13. To detect GFP-positive CRC organoid cells, observe the dissected tissues under a stereo-fluorescence microscope. Acquire images with a CCD camera and prepare using standard image-processing software.

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Representative Results

A primary colorectal adenocarcinoma diagnosed as moderately differentiated had been surgically resected from a 76 year-old female with TNM classification, stage IIIa, followed by post-operative chemotherapy. The primary CRC cells immunohistochemically stained positive for carcinoembryonic antigen, Ki-67, pan-cytokeratin and E-cadherin. Pieces of the resected tumor were also subcutaneously implanted into NOG mice to generate the colon PDX model. CRC organoid cells were then extracted for tissue culture from the colon PDX which had developed subcutaneously in these mice. The CRC organoids were capable of consistently forming multicellular clusters during a series of passages on artificial extracellular matrix. As tumor organoids histologically and genetically reflect the nature of primary tumors from patients5,6, we attempted to develop a mouse model that would allow in vivo detection of CRC organoid cells with high sensitivity during metastatic dissemination. To achieve this goal, CRC organoids were infected with GFP lentivirus, thereby resulting in nearly all organoids showing very bright GFP (Figure 2A). These organoids were then injected orthotopically and intrasplenically into secondary NOG mice prior to detection of GFP-positive cells in distant organs under a fluorescence microscope. We observed formation of GFP-positive primary tumors at the orthotopic site in all four mice examined (Figure 2B, left). Moreover, microscopic metastases were found in the lungs of three out of four mice examined at 2.5 months after orthotopic injections (Figure 2B, middle). Furthermore, liver metastases were observed in response to intrasplenic injection into all four mice examined at 1 month after the injections (Figure 2B, right).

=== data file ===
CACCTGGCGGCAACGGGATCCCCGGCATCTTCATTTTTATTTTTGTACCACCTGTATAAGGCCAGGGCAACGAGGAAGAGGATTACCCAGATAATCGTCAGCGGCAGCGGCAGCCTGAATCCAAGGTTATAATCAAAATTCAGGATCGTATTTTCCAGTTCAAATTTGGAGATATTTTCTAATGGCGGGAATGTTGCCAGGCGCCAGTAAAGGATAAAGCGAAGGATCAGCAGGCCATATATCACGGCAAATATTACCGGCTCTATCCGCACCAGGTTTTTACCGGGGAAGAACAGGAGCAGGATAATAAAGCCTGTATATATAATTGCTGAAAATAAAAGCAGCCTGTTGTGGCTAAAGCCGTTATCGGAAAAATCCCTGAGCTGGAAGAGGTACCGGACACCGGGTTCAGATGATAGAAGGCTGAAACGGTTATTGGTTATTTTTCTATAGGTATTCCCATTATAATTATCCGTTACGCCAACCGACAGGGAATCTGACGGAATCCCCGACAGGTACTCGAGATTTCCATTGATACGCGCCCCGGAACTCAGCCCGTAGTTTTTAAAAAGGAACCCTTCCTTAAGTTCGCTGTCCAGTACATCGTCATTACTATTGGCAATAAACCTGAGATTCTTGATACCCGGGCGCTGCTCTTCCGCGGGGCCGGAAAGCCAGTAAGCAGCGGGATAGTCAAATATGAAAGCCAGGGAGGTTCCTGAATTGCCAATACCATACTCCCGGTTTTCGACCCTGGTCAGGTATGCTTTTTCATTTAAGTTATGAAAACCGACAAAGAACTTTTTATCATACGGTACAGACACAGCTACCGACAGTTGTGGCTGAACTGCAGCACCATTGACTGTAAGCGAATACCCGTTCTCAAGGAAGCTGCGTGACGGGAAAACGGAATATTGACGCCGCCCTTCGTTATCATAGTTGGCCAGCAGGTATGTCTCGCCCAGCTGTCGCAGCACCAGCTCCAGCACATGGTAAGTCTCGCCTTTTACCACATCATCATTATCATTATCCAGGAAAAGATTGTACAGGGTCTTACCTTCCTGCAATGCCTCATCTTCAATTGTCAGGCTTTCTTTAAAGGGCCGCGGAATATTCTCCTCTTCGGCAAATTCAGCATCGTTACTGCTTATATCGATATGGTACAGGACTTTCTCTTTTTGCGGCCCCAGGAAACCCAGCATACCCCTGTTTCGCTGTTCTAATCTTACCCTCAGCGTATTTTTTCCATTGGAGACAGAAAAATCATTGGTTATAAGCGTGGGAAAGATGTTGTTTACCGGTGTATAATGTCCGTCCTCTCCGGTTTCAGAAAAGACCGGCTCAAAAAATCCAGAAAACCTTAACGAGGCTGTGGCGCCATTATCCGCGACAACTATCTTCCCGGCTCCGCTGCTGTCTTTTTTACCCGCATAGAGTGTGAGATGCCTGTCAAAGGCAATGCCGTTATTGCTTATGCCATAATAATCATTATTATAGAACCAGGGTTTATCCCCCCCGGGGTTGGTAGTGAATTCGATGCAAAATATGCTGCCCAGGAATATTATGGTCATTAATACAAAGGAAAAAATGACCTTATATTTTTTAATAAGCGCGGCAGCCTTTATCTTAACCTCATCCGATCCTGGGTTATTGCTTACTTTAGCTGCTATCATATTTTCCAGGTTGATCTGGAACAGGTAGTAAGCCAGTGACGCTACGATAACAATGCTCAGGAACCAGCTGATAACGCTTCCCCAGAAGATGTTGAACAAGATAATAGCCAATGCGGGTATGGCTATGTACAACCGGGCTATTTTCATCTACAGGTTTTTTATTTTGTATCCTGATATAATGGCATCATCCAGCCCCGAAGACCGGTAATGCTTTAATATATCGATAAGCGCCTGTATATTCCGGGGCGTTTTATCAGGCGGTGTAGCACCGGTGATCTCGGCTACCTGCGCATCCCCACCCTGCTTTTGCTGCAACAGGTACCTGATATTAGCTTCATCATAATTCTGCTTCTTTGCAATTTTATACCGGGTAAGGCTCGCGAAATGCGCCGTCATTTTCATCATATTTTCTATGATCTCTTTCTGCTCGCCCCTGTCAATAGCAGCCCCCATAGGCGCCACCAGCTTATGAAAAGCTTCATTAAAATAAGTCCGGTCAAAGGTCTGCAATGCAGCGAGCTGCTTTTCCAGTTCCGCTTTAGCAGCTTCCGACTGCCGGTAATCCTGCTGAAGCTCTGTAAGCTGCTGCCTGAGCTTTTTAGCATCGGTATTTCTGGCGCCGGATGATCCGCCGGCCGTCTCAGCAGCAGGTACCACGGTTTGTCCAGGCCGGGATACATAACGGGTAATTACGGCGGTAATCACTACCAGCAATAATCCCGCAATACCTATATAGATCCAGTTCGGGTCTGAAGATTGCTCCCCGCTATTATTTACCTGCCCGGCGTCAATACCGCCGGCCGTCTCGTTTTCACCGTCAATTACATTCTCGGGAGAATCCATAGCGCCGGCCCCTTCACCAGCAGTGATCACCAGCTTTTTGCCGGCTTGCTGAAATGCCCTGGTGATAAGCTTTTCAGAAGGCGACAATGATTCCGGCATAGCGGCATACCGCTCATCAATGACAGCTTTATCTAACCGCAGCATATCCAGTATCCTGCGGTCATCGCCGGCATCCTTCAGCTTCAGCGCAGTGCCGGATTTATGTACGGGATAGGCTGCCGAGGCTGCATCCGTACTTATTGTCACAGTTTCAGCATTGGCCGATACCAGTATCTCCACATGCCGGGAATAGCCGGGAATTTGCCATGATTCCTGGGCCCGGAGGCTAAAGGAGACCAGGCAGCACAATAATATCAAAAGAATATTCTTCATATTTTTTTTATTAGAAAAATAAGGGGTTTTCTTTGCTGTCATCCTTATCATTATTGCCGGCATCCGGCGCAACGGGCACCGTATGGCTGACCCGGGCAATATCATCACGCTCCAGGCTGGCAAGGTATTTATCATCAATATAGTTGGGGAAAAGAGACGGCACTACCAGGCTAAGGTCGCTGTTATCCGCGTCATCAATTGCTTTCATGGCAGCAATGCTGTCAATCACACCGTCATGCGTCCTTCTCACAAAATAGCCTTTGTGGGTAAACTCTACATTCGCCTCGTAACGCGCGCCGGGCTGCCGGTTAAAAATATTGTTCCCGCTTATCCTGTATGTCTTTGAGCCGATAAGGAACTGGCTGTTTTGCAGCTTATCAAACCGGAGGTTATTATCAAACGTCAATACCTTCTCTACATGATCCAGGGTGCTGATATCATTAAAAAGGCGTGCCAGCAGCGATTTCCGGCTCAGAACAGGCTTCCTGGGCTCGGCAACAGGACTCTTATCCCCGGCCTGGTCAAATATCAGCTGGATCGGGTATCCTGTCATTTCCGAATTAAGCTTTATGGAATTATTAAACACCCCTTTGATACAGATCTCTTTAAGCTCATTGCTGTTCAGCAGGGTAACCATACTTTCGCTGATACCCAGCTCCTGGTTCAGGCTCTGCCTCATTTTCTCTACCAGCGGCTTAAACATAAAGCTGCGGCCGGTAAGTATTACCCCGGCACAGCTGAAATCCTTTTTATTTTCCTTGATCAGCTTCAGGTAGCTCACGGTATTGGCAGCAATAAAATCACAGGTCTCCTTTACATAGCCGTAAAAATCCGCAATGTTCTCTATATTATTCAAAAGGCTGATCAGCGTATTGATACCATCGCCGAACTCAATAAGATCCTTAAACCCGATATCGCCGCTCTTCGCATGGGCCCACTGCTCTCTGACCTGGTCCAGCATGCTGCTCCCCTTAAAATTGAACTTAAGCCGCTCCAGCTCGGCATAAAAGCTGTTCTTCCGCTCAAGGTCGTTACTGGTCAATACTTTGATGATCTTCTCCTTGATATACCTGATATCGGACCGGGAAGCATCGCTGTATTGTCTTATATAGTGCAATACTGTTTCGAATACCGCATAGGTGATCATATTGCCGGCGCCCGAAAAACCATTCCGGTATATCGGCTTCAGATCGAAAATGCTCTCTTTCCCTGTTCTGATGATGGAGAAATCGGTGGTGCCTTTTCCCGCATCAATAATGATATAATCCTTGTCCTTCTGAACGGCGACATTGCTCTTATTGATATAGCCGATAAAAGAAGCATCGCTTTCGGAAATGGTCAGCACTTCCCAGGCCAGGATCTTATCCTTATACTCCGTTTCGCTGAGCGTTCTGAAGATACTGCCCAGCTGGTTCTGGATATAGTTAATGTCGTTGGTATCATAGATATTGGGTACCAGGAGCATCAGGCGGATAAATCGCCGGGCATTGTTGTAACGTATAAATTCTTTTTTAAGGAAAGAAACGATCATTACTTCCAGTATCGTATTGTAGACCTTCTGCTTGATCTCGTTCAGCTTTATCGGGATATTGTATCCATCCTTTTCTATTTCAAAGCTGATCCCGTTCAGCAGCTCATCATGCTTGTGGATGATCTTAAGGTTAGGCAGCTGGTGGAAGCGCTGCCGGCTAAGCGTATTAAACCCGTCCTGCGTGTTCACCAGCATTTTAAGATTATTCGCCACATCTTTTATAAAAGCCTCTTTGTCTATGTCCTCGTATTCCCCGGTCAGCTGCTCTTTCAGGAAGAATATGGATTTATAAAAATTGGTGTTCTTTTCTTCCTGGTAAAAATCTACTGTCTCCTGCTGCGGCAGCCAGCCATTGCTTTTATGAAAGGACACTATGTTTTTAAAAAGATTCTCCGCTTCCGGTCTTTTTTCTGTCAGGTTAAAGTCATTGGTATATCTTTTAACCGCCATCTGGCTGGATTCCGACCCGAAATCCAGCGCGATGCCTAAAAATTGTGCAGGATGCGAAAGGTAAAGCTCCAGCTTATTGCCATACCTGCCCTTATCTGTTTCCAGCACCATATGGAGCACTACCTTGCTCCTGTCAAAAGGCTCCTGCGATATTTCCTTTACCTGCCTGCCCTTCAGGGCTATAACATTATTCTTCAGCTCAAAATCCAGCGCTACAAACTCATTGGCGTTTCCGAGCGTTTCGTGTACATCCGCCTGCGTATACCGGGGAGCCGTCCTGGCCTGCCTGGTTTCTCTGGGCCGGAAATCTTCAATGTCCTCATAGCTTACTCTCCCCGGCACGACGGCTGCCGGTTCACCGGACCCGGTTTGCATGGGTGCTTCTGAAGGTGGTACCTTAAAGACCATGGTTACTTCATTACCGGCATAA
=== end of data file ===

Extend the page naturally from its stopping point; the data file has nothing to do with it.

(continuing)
Taken together, these findings indicate that high-resolution GFP fluorescence on PDX-derived CRC organoid cells allows their detection in both spontaneous micrometastases and those developed experimentally, in distant organs, when introduced into recipient mice. This high-sensitivity detection of the disseminating PDX-derived CRC organoids in vivo also offers a versatile model not only for studying the biology of tumor metastasis, but also for developing targeted therapies in the preclinical setting.

Figure 1
Figure 1: Schematic representation of generation of metastases by the PDX-derived CRC organoids labeled with GFP lentivirus in NOG mice. (A) Implantation of small pieces of the CRC tissue subcutaneously into NOG mice (step 1). The CRC tissue surgically dissected from the patient was cut into pieces and implanted subcutaneously into NOG mice. s.c.: subcutaneous implantation. (B) Generation of CRC organoids dissociated from PDXs (step 2–4). The developed CRC xenografts were minced (step 2) and transferred into a 15 mL tube containing the culture medium including collagenase (step 3). After incubation with slow agitation, the CRC cell suspension was filtered (step 3). Then, the organoid cell suspension in the CRC organoid medium was seeded onto an artificial extracellular matrix-coated plate and incubated overnight in a CO2 incubator (step 4). The CRC organoid cells attached to the artificial extracellular matrix were also coated with additional artificial extracellular matrix and incubated in a CO2 incubator (step 4). s.c.: subcutaneous implantation. (C) Generation of CRC organoids transduced by GFP lentiviral particles prior to employing injection into recipient mice (step 5–7). The GFP lentiviral particles were generated at a high titer (step 5). The PDX-derived CRC organoids grown on artificial extracellular matrix were directly harvested with a cell scraper and transferred into a microtube (step 6). After centrifugation, the cell pellet was re-suspended in PBS. The cell suspension was centrifuged and the cell pellet was dissociated. Then, the CRC organoid cell suspension was incubated with GFP virus stock in the CRC organoid culture medium on the artificial extracellular matrix-coated plate overnight in a CO2 incubator (step 6). The CRC organoid cells attached to the artificial extracellular matrix were coated with additional artificial extracellular matrix and incubated in a CO2 incubator to solidify the artificial extracellular matrix coating (step 6). The CRC organoids were then cultured for periods of 7–10 days to expand cell growth (step 6). To develop a spontaneous metastasis model, the dissociated 5 x 105 CRC organoid cells labelled with GFP suspended in 50 µL of PBS with 50% artificial extracellular matrix were injected orthotopically into NOG mice (step 7). To generate an experimental metastasis model, 4 x 104 CRC organoid cells labelled with GFP in 50 µL of PBS were injected intrasplenically into NOG mice (step 7). o.t.: orthotopic injection, i.s.: intrasplenic injection. Please click here to view a larger version of this figure.